The University of Colorado athletic department will earn more than double in annual distributions from the Pac-12 Conference what it had been receiving from the Big 12 under the terms of a record-setting media rights deal.
Pac-12 Commissioner Larry Scott will hold a press conference Wednesday morning in Phoenix to announce details of the agreement along with Randy Freer, president of Fox Sports Networks and Burke Magnus, ESPN senior vice president of College Sports Programming.
The deal will cover 12 years and is reportedly valued at nearly $3 billion, which breaks down to approximately $250 million to the league annually and $21 million per institution each year. By comparison, the current Pac-10 deal which expires after the 2011-12 school year is valued at $60 annually to the league.
The agreement exceeds those signed by the SEC ($205 million), ACC ($155 million) and Big 12 ($130 million) Conferences all in the past two years.
The league will keep some of its premium content -- football and men's basketball games -- to be shown on its own network, which will be formed and owned entirely by the league, setting up the possibility of much larger revenue figures for members down the road.
ESPN and Fox will both air football and basketball games from the league each week and will alternate in covering the football championship game and the men's basketball tournament each year. The agreement reportedly calls for Pac-12 football games to be aired on Thursdays, Fridays and Saturdays and for men's basketball games to be aired on Wednesdays, Thursdays, Saturdays and Sundays.
Colorado has been receiving about $10 million annually from the Big 12 or a little more than 20 percent of its total athletic department budget. That figure includes TV, bowl game and NCAA Tournament revenue. The new distribution numbers in television money alone would account for more than 40 percent of the current year's budget.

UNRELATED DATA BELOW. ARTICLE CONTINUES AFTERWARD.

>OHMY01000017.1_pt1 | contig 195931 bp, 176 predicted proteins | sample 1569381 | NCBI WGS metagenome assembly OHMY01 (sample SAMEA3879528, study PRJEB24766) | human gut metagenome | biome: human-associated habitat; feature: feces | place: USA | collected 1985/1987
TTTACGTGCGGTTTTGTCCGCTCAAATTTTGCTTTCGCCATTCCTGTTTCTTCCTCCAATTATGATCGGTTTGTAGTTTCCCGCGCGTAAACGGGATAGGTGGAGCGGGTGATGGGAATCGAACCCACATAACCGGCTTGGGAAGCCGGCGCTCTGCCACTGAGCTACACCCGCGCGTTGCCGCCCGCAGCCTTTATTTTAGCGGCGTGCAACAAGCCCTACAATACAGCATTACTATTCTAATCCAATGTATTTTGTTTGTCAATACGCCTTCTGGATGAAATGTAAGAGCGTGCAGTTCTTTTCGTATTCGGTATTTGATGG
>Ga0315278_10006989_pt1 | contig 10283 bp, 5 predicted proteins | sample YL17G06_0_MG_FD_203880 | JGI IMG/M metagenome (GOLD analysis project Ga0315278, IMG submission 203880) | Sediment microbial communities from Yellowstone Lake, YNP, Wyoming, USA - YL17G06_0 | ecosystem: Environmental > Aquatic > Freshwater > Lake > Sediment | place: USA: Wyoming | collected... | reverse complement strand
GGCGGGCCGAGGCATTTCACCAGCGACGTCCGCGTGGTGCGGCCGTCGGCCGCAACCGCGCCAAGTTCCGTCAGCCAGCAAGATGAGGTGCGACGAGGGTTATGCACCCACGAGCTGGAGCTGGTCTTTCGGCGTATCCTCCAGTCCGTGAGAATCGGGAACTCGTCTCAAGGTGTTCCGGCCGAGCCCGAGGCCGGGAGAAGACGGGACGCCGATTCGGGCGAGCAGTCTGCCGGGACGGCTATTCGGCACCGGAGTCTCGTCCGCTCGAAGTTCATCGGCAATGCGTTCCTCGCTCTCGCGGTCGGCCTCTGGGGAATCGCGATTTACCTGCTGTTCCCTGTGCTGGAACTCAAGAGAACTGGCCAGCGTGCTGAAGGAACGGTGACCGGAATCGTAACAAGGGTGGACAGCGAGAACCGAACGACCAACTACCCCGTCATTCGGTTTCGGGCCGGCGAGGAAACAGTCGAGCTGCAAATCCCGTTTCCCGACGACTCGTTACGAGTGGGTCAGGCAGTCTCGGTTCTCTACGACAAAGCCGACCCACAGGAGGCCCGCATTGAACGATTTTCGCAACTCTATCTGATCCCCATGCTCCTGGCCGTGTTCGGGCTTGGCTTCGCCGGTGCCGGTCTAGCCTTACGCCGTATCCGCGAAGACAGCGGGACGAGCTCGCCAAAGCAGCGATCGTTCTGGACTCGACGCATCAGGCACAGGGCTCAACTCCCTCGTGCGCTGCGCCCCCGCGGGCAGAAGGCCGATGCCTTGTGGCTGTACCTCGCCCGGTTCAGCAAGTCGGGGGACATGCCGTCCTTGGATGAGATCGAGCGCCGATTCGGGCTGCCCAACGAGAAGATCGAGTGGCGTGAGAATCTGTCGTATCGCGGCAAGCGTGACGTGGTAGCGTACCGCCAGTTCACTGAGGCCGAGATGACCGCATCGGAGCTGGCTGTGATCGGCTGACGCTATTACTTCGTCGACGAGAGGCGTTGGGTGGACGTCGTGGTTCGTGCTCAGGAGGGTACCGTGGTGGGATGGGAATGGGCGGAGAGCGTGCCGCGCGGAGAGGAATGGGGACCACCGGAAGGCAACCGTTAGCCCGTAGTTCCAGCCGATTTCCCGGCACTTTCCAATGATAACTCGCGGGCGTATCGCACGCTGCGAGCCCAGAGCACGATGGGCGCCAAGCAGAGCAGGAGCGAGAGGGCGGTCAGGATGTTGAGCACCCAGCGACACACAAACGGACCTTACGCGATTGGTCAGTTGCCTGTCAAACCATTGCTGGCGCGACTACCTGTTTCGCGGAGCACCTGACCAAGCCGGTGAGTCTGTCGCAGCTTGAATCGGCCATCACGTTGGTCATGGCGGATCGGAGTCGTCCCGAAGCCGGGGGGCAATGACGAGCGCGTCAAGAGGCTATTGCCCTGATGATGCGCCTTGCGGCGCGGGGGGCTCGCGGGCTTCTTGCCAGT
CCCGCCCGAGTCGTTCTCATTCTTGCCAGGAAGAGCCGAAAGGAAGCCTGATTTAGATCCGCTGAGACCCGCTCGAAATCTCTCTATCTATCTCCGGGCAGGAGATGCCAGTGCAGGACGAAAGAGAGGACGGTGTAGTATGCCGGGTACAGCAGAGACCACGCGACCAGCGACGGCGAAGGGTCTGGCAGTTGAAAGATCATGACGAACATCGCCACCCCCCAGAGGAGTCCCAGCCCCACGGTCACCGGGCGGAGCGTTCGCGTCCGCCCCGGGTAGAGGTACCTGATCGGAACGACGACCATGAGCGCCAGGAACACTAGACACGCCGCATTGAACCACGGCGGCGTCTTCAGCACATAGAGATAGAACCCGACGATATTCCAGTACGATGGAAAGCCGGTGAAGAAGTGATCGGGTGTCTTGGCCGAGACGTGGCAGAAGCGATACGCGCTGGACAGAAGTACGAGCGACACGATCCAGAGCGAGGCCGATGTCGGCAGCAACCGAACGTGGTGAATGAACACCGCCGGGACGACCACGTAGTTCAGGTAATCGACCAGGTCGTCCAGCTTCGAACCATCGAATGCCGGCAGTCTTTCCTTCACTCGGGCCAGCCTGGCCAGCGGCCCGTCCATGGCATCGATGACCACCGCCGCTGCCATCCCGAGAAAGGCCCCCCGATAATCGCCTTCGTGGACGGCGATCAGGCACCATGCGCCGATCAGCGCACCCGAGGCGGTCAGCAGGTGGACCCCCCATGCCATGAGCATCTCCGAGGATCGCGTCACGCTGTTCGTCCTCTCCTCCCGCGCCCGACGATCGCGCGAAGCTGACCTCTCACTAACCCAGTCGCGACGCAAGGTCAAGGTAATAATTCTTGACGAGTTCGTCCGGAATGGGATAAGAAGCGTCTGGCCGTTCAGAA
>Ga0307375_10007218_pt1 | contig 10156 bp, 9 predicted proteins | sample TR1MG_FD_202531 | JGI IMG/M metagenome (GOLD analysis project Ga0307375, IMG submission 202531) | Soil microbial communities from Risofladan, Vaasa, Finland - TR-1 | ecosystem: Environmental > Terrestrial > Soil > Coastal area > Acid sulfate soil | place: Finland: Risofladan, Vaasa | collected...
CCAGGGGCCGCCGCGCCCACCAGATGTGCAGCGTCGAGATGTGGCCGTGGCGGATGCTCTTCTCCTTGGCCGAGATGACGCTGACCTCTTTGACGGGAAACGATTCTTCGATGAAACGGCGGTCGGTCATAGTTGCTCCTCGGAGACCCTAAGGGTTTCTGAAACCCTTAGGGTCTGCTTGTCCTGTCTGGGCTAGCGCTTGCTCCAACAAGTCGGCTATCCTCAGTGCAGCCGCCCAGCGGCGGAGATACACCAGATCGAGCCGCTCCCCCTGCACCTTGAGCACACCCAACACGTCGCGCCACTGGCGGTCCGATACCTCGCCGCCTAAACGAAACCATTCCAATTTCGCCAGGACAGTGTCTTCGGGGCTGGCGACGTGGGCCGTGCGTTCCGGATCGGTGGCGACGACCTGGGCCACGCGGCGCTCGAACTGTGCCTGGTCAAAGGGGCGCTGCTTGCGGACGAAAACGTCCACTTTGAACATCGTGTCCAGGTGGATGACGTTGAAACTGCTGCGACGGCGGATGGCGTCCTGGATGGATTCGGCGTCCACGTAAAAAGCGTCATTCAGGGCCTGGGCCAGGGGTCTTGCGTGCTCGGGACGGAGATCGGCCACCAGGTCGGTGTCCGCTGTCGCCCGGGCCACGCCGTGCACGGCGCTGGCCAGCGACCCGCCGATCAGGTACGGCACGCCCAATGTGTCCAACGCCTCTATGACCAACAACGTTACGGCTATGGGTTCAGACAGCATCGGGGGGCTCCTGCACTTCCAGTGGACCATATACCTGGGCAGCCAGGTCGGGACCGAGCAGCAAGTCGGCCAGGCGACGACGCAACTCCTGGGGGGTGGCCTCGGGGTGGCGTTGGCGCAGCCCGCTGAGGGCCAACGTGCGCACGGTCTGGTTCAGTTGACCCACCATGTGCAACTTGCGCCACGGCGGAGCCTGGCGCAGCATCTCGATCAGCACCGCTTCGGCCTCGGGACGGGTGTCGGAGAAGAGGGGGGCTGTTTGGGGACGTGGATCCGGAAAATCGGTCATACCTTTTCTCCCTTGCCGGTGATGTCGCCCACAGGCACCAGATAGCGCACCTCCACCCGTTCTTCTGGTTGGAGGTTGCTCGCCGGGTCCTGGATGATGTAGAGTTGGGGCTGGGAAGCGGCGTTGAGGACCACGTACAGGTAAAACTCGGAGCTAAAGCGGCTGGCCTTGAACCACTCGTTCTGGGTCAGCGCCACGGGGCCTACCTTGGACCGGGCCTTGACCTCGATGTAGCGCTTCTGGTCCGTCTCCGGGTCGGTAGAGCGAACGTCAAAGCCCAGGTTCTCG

"I believe any time that you're a part of significant progress and on the leading edge of your industry that certainly bodes well not only for our program but our student-athletes and our fans and the entire institution," CU athletic director Mike Bohn said. "That is one of the reasons we were so excited to be able to join the Pac-12 is because of their leadership across many spectrums. Larry Scott is delivering in a big way.
"It's just the beginning of some major opportunities for us at the University of Colorado and the entire league."
Bohn called the deal "a landmark agreement" that will utilize "multiple platforms and the newest and most modern technology." He emphasized that it could still be months before he and his staff know for sure how much money the department will be able to count on in the future from the Pac-12. He said how the department uses the increased revenue will be decided over time and only after knowing with more certainty what the actual budget impact will be.
"There are many aspects that are yet to be revealed and developed but the innovation and the leadership of Larry Scott is recognized by our entire campus as exemplary," Bohn said.
One of those aspects is reportedly a digital network in which the conference will stream games online that aren't selected for broadcast by its partners.
The deal should allow the Colorado athletic department to recover relatively quickly from the costs of switching conferences and other debts, including the fact that it is scheduled to receive relatively minimal distributions from the Pac-12 during its first year in the league in 2011-12.
When the Pac-10 announced it was expanding last year and invited Colorado and Utah to join, it put in place financial protections for USC and UCLA, which had traditionally earned more in television revenue than other schools in the league.
Those schools were promised $2 million more in distributions each year that the league's total revenue fell below a threshold $170 million. The new rights deal assures the league will meet that amount every year and that means equal revenue sharing will begin as soon as the deal begins at the start of the 2012-13 school year.
With each school receiving the same revenue from the conference, it will be up to fans and donors to elevate each department in the form of ticket sales and donations.